Germination data are discrete and binomial. Although analysis of variance (ANOVA) has long been used for the statistical analysis of these data, generalized linear mixed models (GzLMMs) provide a more consistent theoretical framework. GzLMMs are suitable for final germination percentages (FGP) as well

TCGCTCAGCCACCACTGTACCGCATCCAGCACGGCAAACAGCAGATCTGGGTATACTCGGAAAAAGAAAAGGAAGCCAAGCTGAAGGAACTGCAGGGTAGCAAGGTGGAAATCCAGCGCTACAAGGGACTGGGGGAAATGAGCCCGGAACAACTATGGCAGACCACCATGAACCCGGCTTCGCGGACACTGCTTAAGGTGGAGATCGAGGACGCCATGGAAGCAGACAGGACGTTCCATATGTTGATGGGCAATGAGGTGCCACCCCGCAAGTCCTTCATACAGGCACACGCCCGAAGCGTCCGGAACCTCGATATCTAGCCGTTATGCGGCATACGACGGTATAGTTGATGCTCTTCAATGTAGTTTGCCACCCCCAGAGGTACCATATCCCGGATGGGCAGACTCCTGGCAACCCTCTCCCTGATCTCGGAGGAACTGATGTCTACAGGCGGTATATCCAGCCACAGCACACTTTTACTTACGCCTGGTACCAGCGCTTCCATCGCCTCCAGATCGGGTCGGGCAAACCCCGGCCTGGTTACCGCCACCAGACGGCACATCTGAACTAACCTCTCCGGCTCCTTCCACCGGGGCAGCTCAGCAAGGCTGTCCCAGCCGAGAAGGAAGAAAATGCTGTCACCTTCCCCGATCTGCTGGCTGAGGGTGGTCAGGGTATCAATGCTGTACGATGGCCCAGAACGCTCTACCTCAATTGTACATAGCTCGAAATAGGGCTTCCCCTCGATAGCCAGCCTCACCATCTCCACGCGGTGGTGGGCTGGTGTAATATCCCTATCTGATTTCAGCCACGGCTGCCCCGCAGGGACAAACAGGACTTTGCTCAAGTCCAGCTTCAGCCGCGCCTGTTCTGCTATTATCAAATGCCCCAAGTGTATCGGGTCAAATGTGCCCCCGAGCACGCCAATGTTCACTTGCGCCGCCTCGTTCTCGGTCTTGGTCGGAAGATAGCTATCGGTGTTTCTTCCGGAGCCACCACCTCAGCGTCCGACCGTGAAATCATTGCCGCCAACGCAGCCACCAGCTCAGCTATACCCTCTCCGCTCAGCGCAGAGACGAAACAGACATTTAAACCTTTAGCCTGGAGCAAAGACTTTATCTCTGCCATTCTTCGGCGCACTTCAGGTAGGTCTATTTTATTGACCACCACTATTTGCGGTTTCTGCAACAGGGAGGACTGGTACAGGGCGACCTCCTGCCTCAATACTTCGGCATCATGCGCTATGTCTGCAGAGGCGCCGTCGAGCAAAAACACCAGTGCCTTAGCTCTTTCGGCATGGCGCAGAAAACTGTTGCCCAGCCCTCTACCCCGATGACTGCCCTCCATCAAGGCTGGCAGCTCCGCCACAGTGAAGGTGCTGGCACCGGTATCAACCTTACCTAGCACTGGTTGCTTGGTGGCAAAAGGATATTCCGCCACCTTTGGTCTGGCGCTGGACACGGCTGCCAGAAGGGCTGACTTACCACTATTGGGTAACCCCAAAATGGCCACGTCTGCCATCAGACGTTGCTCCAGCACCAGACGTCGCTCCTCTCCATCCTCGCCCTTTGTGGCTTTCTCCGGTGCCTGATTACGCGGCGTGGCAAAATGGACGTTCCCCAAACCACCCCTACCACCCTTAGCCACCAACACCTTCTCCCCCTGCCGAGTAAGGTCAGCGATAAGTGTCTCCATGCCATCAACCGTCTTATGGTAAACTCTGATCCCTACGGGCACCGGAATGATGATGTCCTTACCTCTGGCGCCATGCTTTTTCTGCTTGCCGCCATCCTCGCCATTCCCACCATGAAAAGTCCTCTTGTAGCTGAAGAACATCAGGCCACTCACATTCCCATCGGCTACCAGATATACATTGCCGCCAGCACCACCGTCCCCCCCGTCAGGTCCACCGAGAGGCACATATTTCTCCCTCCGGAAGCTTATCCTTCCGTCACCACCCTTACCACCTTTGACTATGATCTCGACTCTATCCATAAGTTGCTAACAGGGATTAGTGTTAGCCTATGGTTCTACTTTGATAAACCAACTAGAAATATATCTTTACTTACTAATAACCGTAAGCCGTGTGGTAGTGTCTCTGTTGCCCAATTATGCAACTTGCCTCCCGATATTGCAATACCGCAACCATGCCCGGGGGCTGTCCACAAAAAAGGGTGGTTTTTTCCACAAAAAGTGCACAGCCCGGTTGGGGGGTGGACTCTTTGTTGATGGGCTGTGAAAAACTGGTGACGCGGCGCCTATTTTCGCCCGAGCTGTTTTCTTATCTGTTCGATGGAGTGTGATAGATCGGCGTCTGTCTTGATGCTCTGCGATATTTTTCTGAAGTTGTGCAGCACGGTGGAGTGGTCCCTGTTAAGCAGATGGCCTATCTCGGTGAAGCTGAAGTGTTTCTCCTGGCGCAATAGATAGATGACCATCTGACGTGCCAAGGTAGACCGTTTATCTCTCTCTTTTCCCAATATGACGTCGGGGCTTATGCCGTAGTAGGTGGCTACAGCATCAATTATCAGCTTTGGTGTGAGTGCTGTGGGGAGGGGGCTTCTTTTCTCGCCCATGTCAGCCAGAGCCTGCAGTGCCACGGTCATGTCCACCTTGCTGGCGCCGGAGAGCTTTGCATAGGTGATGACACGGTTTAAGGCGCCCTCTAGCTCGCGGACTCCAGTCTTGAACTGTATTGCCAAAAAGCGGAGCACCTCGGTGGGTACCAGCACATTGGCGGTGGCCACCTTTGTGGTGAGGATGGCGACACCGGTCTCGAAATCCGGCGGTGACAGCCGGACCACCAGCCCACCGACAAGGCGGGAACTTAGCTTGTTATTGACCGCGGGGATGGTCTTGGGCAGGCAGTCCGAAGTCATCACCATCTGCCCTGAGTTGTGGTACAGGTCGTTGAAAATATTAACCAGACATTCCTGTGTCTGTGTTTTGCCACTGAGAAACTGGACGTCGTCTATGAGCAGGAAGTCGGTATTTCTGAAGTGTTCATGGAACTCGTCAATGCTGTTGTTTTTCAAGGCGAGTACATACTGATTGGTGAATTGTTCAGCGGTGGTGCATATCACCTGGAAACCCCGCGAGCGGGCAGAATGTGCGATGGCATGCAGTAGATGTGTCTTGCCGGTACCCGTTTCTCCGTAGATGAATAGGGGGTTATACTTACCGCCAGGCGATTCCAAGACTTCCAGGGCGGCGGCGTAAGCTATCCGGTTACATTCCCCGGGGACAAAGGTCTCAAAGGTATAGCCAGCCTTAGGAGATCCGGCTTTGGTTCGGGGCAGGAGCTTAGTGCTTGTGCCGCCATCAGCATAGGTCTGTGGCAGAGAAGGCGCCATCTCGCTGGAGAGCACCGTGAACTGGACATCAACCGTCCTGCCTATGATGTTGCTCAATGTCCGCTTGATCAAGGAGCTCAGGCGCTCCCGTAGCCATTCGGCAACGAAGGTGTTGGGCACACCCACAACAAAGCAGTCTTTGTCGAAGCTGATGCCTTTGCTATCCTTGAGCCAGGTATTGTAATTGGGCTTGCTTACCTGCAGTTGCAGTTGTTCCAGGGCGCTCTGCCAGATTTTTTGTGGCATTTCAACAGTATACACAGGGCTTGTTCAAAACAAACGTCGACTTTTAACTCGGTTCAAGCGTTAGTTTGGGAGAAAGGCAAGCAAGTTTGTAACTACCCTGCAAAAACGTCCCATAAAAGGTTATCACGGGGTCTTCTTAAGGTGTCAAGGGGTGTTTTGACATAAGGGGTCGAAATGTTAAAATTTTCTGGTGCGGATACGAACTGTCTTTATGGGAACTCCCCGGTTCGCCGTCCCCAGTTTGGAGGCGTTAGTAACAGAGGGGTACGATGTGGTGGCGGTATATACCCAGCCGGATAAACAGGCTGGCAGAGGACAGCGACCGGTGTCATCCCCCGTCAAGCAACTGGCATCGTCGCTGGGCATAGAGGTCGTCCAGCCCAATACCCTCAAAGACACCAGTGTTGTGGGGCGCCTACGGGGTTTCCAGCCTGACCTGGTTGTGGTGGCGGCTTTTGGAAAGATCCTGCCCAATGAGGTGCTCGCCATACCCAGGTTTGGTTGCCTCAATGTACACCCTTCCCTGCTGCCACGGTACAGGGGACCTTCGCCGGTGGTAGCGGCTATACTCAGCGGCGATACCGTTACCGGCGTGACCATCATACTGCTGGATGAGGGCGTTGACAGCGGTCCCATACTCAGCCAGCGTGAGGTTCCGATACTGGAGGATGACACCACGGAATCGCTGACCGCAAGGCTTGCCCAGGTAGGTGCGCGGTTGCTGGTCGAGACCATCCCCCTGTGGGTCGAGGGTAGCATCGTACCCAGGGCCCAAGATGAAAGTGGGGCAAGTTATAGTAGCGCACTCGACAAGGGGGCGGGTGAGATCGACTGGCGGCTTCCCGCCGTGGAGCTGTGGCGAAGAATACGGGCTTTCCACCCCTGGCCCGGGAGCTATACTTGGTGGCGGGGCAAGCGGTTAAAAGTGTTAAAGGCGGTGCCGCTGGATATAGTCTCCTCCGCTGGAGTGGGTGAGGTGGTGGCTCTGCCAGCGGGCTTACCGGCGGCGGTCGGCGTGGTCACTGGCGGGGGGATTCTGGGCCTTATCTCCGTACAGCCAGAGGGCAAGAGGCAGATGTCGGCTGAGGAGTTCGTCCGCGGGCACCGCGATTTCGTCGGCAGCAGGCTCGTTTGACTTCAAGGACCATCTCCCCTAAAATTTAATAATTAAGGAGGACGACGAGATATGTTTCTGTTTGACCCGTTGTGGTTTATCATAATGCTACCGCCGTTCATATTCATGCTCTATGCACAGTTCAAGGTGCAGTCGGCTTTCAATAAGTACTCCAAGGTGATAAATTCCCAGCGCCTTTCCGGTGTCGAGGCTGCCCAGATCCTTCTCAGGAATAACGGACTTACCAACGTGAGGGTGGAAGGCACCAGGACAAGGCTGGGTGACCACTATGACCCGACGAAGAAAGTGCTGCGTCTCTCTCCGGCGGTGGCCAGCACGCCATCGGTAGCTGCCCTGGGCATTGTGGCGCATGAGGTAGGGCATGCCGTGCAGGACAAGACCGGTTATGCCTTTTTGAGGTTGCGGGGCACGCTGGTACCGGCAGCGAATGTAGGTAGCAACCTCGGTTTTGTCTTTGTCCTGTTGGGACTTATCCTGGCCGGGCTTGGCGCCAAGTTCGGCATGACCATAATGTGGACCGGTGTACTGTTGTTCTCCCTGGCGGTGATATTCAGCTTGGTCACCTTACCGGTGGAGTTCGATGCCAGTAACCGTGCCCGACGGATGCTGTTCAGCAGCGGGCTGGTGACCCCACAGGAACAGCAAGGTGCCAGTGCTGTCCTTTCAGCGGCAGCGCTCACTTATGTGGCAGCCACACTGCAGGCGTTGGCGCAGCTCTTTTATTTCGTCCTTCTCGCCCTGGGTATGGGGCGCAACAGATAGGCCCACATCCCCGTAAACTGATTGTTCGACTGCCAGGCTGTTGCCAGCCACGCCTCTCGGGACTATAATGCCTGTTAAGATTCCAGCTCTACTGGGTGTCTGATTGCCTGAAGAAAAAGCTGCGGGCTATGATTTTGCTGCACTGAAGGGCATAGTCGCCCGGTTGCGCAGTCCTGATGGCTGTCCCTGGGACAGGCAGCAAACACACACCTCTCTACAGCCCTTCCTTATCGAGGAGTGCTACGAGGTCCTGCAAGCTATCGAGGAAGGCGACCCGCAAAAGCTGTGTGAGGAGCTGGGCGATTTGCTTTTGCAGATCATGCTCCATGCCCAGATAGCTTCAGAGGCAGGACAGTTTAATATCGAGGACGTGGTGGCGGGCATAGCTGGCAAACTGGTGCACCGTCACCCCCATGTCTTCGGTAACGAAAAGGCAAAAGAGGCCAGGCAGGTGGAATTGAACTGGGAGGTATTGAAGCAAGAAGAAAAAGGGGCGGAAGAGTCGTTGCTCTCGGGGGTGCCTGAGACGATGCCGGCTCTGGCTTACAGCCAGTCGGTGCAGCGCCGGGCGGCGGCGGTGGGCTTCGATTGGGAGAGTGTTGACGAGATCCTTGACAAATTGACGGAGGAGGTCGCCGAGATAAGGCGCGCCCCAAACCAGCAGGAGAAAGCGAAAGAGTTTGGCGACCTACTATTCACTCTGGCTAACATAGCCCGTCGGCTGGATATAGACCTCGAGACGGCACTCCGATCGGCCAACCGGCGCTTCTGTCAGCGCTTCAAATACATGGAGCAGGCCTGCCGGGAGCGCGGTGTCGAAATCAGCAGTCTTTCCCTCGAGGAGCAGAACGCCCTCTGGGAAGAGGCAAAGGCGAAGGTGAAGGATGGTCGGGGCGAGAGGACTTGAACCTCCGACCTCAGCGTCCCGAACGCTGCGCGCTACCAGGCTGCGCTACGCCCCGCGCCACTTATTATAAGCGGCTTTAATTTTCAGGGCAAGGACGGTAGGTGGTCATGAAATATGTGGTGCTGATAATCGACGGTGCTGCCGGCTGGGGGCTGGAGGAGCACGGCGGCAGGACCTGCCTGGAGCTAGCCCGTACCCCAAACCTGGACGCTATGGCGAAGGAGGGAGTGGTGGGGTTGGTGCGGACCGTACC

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Germination data are discrete and binomial. Although analysis of variance (ANOVA) has long been used for the statistical analysis of these data, generalized linear mixed models (GzLMMs) provide a more consistent theoretical framework. GzLMMs are suitable for final germination percentages (FGP) as well as longitudinal studies of germination time-courses. Germination indices (i.e., single-value parameters summarizing the results of a germination assay by combining the level and rapidity of germination) and other data with a Gaussian error distribution can be analyzed too. There are, however, different kinds of GzLMMs: Conditional (i.e., random effects are modeled as deviations from the general intercept with a specific covariance structure), marginal (i.e., random effects are modeled solely as a variance/covariance structure of the error terms), and quasi-marginal (some random effects are modeled as deviations from the intercept and some are modeled as a covariance structure of the error terms) models can be applied to the same data. It is shown that: (a) For germination data, conditional, marginal, and quasi-marginal GzLMMs tend to converge to a similar inference; (b) conditional models are the first choice for FGP; (c) marginal or quasi-marginal models are more suited for longitudinal studies, although conditional models lead to a congruent inference; (d) in general, common random factors are better dealt with as random intercepts, whereas serial correlation is easier to model in terms of the covariance structure of the error terms; (e) germination indices are not binomial and can be easier to analyze with a marginal model; (f) in boundary conditions (when some means approach 0% or 100%), conditional models with an integral approximation of true likelihood are more appropriate; in non-boundary conditions, (g) germination data can be fitted with default pseudo-likelihood estimation techniques, on the basis of the SAS-based code templates provided here; (h) GzLMMs are remarkably good for the analysis of germination data except if some means are 0% or 100%. In this case, alternative statistical approaches may be used, such as survival analysis or linear mixed models (LMMs) with transformed data, unless an ad hoc data adjustment in estimates of limit means is considered, either experimentally or computationally. This review is intended as a basic tutorial for the application of GzLMMs, and is, therefore, of interest primarily to researchers in the agricultural sciences.